Urban Governance

Subject ABPL90315 (2011)

Note: This is an archived Handbook entry from 2011.

Credit Points: 12.50
Level: 9 (Graduate/Postgraduate)
Dates & Locations:

This subject has the following teaching availabilities in 2011:

Semester 2, Parkville - Taught on campus.
Pre-teaching Period Start not applicable
Teaching Period not applicable
Assessment Period End not applicable
Last date to Self-Enrol not applicable
Census Date not applicable
Last date to Withdraw without fail not applicable

Timetable can be viewed here. For information about these dates, click here.
Time Commitment: Contact Hours: 3 hours per week
Total Time Commitment: 140 hours
Prerequisites: None specified
Corequisites: None specified
Recommended Background Knowledge: None specified
Non Allowed Subjects: None specified
Core Participation Requirements: For the purposes of considering requests for Reasonable Adjustments under the Disability Standards for Education (Cwth 2005), and Students Experiencing Academic Disadvantage Policy, academic requirements for this course are articulated in the Course Description, Course Objectives and Generic Skills of this entry.

The University is dedicated to provide support to those with special requirements. Further details on the disability support scheme can be found at the Disability Liaison Unit website: http://www.services.unimelb.edu.au/disability/


Prof Richard Tomlinson


Environments and Design Student Centre
Ground Floor, Baldwin Spencer (building 113)

Phone: 13 MELB (13 6352)
Website: http://www.msd.unimelb.edu.au

Subject Overview: The study of governance helps to explain how cities work. Urban governance looks at the Constitution, roles and responsibilities of different levels of government,
intergovernmental relations, fiscal transfers, municipal finance, models for financing and delivering municipal infrastructure and services, city negotiations with private sector
and civil society – ultimately a city’s ability to get things done. The context for governance has a significant influence on the substance and processes of planning and decision‐making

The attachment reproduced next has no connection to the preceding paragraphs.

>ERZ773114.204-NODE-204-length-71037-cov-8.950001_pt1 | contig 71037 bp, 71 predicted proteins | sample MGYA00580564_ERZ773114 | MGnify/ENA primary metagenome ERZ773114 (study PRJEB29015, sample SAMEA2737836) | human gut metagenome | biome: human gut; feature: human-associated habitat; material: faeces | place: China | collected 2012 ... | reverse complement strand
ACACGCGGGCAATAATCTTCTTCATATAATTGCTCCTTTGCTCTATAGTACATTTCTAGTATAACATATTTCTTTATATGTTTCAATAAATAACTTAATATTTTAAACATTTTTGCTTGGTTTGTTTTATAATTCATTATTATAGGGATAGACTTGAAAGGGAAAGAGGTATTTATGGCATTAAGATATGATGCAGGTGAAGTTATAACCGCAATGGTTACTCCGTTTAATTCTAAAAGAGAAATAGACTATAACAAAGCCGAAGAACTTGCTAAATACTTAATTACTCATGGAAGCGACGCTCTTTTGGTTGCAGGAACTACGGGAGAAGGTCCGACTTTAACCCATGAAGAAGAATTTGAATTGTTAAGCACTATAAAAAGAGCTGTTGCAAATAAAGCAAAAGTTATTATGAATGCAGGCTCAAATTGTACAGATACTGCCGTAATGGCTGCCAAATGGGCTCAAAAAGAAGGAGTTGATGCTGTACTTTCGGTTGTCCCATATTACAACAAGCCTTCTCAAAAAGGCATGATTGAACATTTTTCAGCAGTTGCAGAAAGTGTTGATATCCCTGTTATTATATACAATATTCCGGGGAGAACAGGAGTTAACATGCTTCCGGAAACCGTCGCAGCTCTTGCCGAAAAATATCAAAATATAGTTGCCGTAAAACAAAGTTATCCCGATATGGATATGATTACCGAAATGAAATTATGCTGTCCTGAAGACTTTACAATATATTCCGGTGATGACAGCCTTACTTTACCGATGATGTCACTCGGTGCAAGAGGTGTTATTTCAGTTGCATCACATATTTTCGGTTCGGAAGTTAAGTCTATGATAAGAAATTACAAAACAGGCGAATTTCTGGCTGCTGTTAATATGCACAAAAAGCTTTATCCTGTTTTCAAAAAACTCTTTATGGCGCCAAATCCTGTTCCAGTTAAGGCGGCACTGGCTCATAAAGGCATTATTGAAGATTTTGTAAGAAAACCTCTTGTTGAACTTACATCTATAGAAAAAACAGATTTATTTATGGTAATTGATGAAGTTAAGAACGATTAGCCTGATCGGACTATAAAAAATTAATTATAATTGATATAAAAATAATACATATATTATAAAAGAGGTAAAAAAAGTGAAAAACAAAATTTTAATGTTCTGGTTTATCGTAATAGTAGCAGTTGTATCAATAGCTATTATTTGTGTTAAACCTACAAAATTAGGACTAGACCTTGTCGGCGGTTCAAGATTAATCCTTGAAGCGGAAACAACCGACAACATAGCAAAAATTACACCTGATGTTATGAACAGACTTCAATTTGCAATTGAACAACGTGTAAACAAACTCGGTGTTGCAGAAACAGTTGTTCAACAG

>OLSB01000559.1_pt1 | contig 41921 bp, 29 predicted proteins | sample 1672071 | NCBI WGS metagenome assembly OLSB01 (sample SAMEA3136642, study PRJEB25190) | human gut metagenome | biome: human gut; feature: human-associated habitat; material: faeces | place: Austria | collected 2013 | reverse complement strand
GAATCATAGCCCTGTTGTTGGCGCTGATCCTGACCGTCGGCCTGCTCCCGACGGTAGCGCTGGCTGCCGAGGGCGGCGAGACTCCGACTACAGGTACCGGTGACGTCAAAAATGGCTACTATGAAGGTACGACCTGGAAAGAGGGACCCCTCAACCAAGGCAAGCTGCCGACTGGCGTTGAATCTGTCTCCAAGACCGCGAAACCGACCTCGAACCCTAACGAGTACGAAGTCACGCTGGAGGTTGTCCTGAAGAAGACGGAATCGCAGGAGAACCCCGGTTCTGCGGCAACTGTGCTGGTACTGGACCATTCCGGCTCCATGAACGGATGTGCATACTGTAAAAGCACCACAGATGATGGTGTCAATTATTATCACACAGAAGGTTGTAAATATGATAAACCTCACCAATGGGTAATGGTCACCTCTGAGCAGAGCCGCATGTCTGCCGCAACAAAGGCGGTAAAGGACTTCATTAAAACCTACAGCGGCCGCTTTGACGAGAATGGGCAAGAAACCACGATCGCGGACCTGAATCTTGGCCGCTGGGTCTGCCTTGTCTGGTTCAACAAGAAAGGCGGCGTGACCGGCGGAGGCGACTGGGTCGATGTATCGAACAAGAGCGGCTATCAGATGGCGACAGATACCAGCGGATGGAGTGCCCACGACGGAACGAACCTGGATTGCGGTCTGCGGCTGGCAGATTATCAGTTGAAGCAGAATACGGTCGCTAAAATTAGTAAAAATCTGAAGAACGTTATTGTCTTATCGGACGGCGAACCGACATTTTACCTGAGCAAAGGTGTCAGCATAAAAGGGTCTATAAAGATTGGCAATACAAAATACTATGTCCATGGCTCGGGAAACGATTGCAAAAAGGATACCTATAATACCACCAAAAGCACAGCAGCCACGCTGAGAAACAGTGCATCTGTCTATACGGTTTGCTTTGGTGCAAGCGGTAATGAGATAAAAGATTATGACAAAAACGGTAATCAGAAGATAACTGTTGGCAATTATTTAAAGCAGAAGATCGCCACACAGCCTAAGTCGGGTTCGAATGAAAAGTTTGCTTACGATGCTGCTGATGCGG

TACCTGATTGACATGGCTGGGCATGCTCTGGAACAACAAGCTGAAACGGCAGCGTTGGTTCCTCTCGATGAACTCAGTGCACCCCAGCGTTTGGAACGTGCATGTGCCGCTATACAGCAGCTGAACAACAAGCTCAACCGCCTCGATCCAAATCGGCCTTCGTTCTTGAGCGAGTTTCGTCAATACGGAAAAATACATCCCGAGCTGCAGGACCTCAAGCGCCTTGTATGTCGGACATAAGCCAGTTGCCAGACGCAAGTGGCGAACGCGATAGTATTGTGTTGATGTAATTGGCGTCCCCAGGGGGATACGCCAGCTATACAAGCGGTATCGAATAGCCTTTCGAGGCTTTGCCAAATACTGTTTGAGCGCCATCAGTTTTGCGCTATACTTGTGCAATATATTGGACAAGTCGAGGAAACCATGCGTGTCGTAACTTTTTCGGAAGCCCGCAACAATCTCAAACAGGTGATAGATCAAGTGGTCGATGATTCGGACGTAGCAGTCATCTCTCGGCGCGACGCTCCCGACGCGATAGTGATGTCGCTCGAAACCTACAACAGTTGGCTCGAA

within cities. The teaching of the subject will focus on Victoria and Melbourne and will generally include case studies of private sector involvement in service delivery, participation of
and negotiation with civil society in planning processes, and international comparative case studies.
Objectives: On completion of the subject, students should:
  • know the constitutional roles and responsibilities of different levels of government, focusing on cities;
  • understand the role of cities (and in Australia the State), the private sector and civil society in delivering and financing infrastructure and services;
  • understand how municipalities are financed;
  • understand the nexus between the public and private sectors and civil society in planning for and managing cities, and related contestation and decision‐making processes;
  • have insight into comparative governance contexts through case studies from other countries
  • Group research and presentations – 40% (due last two weeks of semester).
  • Individual 3,500 word paper – 60% (due end of semester).
Prescribed Texts: None specified
Breadth Options:

This subject is not available as a breadth subject.

Fees Information: Subject EFTSL, Level, Discipline & Census Date
Generic Skills:
  • Ability to analyse decision‐making processes within cities
  • Ability to link planning practices and processes to different governance contexts
  • Ability to engage with the private sector and civil society during the planning process
Related Course(s): Master of Design (Urban Design)
Master of Urban Planning

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